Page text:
I’m seeing the world through pumpkin-tinted glasses these days, so when my eyes settled on the Buffalo Bill Pumpkin Ale display at the market the other day, I just knew I had to cook something with it. You see, it’s day 14 of 31 Days of Pumpkin and time for something completely different.
A beer batter video came across my desk while working on my other project, StreamingGourmet: Where You are the Food TV Star (join today!) and I knew just what to do. I’ve always wanted to master deep frying with batter and today, I think I have. In the past, I’ve struggled with keeping the coating on the food and having it crisp up just right. Well I’m not exactly sure what went right today, whether it was the consistency of the batter, the high temperature of the oil, or the fact the oil was the right depth, but I got perfectly fried fish every time and it was a cinch. I ate the fried calamari too quickly to photograph it. Sorry.
The pumpkin flavor in the finished product was very subtle, but definitely there. Frying up the calamari on a big game day in October would be a great way to use this recipe. Eating fish and chips today for lunch felt like total indulgence. I needed a nap afterward. It’s a tough blogging job, but somebody’s got to do it.
Pumpkin Ale-Battered Fish
1.5 lbs of white fish fillets (I used Ling Cod)
Squid tubes for little snackity snoodles while you’re cooking
Cooking oil for frying
8 Tbsp all-purpose flour
1-2 Tbsp canola oil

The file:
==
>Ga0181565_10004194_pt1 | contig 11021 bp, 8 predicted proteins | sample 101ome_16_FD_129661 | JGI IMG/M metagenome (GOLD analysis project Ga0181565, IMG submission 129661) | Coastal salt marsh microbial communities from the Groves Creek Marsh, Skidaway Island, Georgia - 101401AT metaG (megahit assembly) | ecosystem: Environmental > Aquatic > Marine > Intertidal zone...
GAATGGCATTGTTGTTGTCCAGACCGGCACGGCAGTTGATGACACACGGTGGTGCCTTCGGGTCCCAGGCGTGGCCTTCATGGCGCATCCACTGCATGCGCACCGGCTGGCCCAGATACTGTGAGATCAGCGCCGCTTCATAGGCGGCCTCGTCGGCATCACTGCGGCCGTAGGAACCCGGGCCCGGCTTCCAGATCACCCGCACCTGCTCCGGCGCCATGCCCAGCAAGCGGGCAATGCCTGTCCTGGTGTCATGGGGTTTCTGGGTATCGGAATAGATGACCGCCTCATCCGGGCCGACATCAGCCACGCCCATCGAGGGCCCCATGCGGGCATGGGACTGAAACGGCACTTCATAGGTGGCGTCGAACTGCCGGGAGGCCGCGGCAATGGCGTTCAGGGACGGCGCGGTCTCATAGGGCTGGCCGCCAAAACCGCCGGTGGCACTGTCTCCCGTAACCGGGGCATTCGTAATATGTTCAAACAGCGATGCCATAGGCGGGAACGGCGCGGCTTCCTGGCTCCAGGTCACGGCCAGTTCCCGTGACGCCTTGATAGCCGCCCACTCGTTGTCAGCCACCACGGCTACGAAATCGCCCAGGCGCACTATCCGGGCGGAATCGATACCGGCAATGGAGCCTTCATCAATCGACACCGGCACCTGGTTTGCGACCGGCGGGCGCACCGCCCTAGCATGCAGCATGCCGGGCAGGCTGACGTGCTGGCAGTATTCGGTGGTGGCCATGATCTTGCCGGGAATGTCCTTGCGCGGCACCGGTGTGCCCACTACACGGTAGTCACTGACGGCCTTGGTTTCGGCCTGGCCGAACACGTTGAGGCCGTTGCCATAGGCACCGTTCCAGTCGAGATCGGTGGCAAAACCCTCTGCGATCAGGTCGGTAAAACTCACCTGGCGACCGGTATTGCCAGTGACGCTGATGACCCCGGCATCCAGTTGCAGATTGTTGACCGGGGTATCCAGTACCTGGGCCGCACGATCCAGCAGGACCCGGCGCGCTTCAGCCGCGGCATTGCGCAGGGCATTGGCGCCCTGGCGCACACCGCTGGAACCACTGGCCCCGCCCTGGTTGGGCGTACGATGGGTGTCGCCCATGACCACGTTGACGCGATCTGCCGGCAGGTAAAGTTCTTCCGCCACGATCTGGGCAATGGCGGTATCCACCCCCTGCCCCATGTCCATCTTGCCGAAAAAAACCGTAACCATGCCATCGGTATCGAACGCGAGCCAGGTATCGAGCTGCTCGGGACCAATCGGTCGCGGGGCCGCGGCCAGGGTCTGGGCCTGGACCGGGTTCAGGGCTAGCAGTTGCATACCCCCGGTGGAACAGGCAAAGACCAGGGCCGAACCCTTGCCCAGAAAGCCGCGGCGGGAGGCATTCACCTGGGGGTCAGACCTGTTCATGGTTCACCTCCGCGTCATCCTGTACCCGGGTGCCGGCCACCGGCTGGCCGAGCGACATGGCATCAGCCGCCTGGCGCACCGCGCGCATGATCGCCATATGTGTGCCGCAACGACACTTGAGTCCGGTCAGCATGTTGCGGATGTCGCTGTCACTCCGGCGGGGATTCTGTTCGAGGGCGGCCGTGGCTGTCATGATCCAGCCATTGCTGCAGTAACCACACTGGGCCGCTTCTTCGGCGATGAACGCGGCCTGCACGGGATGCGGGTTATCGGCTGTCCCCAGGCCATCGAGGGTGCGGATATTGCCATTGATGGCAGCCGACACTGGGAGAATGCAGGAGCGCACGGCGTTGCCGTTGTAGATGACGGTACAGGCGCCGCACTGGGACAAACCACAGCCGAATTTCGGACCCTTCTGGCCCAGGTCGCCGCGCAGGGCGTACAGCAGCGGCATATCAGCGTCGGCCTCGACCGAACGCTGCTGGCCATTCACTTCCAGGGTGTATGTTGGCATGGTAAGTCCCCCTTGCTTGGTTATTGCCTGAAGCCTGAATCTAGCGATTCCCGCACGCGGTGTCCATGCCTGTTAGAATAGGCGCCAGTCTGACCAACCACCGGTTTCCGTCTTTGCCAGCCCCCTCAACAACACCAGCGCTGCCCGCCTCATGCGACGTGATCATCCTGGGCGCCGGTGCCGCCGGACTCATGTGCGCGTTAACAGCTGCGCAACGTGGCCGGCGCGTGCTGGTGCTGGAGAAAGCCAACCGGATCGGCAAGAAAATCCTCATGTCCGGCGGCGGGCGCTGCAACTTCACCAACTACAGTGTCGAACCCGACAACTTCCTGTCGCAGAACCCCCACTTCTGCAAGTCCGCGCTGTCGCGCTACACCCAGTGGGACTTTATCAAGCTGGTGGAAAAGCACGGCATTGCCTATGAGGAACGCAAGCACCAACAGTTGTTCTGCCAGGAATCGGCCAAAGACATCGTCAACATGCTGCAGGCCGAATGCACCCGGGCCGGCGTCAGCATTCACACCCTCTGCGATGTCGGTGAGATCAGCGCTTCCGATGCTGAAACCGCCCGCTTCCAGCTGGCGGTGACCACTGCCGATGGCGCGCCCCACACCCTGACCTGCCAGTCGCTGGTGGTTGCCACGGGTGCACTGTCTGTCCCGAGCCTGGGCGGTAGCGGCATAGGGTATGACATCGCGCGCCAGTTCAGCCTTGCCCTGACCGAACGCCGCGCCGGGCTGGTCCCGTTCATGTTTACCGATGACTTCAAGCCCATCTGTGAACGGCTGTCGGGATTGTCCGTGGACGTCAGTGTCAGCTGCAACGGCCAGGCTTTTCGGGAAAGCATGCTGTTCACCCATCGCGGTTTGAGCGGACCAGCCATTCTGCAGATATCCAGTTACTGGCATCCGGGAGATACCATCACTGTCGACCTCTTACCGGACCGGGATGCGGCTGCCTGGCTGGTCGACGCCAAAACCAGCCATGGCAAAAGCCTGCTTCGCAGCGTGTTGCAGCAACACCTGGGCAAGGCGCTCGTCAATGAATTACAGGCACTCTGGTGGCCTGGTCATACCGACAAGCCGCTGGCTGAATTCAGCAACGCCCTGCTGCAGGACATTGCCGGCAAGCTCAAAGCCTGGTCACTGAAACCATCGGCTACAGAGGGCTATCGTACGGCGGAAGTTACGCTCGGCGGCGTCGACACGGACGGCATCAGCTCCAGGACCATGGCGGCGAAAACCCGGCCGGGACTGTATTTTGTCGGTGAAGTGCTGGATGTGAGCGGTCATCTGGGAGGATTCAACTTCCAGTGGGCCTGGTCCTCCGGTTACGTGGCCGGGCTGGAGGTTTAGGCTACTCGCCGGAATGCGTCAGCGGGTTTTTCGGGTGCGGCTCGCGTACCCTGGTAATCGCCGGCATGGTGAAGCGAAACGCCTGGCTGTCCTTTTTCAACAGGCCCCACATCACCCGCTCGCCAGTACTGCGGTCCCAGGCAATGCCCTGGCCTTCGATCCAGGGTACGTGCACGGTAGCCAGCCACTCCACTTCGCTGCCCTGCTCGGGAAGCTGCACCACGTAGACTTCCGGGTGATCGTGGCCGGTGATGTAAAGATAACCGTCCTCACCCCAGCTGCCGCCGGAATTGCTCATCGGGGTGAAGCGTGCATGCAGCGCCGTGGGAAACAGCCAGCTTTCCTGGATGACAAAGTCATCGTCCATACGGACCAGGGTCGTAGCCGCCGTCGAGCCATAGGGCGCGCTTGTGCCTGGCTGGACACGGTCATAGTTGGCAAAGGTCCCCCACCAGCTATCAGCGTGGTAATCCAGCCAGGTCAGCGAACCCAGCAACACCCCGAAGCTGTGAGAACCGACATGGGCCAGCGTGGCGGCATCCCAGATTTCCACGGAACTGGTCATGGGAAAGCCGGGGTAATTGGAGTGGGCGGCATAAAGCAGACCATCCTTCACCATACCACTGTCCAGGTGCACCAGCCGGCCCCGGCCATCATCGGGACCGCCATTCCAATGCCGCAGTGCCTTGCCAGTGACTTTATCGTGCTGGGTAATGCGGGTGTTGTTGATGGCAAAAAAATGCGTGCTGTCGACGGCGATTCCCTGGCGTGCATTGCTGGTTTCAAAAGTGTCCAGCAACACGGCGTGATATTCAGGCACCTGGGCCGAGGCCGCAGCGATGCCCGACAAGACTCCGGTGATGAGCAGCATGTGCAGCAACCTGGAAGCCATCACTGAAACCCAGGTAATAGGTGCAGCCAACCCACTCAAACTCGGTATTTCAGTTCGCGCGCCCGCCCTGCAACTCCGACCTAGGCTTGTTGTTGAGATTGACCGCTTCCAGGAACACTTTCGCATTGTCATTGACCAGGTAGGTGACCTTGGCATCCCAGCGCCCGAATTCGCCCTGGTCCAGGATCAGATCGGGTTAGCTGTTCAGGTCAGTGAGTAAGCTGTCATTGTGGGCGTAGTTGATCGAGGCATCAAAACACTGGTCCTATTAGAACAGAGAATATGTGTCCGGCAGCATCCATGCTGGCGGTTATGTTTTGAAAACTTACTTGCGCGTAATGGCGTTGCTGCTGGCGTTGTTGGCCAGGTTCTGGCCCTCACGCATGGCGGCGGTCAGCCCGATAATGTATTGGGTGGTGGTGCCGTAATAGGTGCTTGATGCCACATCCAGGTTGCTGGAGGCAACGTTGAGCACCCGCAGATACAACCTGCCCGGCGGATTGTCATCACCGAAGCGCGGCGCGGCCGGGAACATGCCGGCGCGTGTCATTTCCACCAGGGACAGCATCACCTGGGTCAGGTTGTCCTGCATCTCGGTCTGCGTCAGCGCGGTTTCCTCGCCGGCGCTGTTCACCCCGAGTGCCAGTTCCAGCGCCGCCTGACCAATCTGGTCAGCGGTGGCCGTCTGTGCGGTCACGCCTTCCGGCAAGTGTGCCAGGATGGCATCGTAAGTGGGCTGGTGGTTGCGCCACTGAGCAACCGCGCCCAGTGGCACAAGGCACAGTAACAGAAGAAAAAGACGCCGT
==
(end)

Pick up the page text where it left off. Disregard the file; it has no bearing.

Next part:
About half of 1 bottle of Buffalo Bill’s Pumpkin Ale
Salt and pepper
1. Mix together the flour and 1-2 Tbsp of oil and gradually add beer in swigs, stirring all the while with a whisk, until the batter is about the consistency of pancake batter. Season generously with salt and pepper. Let the batter sit out for 30 minutes. This will give you time to prepare and cook the potatoes as well as prepare the fish for frying.
2. Heat the oil in a heavy bottom stock pot. You need enough oil so that the fish pieces will just float, but the oil will splatter during frying so it’s nice to have considerable distance between the top of the oil level and the top of the pot. The oil should be very hot: 175˚C.
3. Cut the fish into goujons. That’s the fancy French term for “strips” that are going to be fried – like chicken strips are really chicken goujouns. If you also bought squid tubes, cut them into 2 mm thick rings.
4. Working in batches so as not to crowd the pot, dredge the fish pieces in the batter and lower them into the oil. The oil should immediately bubble around them. Watch closely. They will start to turn golden brown pretty quickly. Turn them over if necessary. All sides should be a deep golden brown. Then with a slotted spoon, remove them to a plate lined with paper towels. Serve immediately. Garnish the plate with tartar sauce.
In June, I did a whole blog post about Sweet Potato French Fries. I like to use Garnett Yams, actually. Their color is a deeper orange, and their starch content is a little lower. Yams are so sweet. They have a higher water content than Russett Potatoes, so it can be difficult to get them to crisp up. Just make sure they’re not crowded in the pan and salt them 10 minutes before you’re going to pop them in the oven. Pat them dry before drizzling a little olive oil on them (and more salt). I bake mine at 400˚F for about 20 minutes, flipping them halfway through. In my earlier post, I fried them in oil, but I prefer them baked. When I fry them in the oil, they don’t come out as flavorful and sweet as they do when I bake them, so I figure, why incur the frying guilt when the flavor just isn’t enhanced?